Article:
SCIENTISTS CREATE BIODEGRADABLE, PAPER-BASED BIOBATTERIES
Author: Rachael Flores
Mohammad Anas Wahaj | 28 aug 2018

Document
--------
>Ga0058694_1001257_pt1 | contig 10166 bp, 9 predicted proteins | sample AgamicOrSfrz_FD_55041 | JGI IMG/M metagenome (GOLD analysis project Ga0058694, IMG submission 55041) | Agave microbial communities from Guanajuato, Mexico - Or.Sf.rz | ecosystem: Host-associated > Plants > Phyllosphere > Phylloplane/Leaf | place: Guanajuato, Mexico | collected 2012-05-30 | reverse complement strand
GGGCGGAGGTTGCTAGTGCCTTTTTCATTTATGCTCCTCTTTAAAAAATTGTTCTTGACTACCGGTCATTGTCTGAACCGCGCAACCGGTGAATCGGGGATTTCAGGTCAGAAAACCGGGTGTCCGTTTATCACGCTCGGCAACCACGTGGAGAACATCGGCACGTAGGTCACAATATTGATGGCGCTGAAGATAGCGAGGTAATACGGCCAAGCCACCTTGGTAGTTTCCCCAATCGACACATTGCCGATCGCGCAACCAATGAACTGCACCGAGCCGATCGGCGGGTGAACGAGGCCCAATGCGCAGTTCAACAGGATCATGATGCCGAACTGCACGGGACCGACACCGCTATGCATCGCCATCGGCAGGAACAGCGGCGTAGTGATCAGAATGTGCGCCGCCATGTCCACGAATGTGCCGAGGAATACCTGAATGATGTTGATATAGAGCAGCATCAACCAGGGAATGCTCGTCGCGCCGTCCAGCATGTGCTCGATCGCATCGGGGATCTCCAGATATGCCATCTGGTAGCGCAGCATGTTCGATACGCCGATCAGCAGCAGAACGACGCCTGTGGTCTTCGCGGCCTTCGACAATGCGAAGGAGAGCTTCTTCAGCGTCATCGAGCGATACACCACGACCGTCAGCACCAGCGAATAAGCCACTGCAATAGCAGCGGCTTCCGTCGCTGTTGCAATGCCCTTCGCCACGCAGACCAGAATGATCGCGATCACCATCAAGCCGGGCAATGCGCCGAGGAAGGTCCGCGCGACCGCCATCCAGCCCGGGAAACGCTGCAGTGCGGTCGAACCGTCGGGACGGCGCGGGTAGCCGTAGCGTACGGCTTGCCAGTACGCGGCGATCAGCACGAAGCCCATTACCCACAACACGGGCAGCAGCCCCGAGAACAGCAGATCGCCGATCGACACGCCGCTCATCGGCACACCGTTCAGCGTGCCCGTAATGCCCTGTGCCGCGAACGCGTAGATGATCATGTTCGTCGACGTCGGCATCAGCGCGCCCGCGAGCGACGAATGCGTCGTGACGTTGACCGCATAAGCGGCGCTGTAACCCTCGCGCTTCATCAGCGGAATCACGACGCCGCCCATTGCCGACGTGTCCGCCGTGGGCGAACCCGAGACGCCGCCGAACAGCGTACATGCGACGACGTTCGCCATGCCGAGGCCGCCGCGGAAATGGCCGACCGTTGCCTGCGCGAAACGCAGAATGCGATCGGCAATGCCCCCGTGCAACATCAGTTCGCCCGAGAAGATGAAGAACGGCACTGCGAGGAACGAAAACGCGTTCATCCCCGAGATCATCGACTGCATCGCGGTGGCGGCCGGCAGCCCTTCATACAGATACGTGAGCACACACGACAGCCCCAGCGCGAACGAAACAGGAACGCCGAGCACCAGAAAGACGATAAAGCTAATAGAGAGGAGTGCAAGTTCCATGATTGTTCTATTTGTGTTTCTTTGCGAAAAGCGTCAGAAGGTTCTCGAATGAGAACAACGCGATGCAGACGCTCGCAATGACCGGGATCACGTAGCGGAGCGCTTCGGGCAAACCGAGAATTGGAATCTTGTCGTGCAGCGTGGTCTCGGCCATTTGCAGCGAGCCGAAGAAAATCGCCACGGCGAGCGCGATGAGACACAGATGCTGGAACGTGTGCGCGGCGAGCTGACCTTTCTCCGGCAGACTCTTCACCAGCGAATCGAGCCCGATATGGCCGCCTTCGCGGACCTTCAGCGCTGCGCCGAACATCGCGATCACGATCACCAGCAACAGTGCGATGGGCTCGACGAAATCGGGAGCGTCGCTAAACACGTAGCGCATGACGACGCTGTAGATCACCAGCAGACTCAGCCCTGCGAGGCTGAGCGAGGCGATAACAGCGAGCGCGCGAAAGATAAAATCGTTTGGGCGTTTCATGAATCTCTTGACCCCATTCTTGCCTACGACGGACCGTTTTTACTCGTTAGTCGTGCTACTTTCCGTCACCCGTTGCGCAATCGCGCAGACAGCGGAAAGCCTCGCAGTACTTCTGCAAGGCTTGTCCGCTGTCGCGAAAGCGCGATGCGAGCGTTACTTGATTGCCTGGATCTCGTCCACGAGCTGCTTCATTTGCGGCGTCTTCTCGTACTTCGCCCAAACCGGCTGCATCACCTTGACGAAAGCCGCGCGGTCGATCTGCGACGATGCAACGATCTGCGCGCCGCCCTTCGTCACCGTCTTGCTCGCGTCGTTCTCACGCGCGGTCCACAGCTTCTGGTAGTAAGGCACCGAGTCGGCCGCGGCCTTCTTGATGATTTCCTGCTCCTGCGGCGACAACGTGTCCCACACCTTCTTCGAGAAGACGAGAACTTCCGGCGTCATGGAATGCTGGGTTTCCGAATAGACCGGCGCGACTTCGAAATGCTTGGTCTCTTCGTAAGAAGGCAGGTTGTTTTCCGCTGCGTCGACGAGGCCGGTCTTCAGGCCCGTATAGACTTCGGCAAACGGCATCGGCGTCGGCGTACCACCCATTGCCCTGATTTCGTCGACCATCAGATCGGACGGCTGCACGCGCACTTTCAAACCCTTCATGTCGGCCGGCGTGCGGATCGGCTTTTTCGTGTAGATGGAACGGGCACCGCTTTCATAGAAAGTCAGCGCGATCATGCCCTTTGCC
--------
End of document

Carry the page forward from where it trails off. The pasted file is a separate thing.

Nonprofits have to take the cue from their for-profit counterparts for successful implementation of marketing and technology oriented strategy implementations. Content marketing is now a mature field both in B2B and B2C aspects of business. Best practices are available. Gloria Horsley, founder of Open to Hope Foundation, explains the value of effective content for nonprofit organizations to educate, inform and engage with donors, volunteers and those the nonprofits intend to support and help. She shares her mistakes in content marketing in nonprofit realm and the learning from these experiences - (1) Transferring Existing Print Content Online: Offline content is outward-facing and telling rather than sharing or interactive; Written for entire audience and not personalized for specific segments; Online content need to be written in a way to engage audience; Interactive for audience to share their opinions; Utilizes story telling and visual content. (2) Delivering Content That Lacks Educational Value: Merely information and facts are not always valuable content; Specific content that educate different audiences is more valuable; Produce content that answers specific questions; Educational content attracts more supporters, donors and volunteers. (3) Letting Volunteers Run With It: Giving too much control to volunteers for content development risks consistency and integrity; They may create content that is not fully compliant with regulations; Specific rules and guidelines for content must be laid out; Templates and formats must be shared with temporary workers and volunteers; Provide volunteers access to content management system where content is checked and approved before being published. (4) Failing To Focus On High-Quality Writing: Emotion-based writing may not always be the best quality writing; Long sentences, grammatical mistakes, passive voice use etc leads to content exhaustion where audience lose interest; Use online tools like WordPress and Grammarly for appropriate writing; Professional writing techniques need to be adopted. Read on...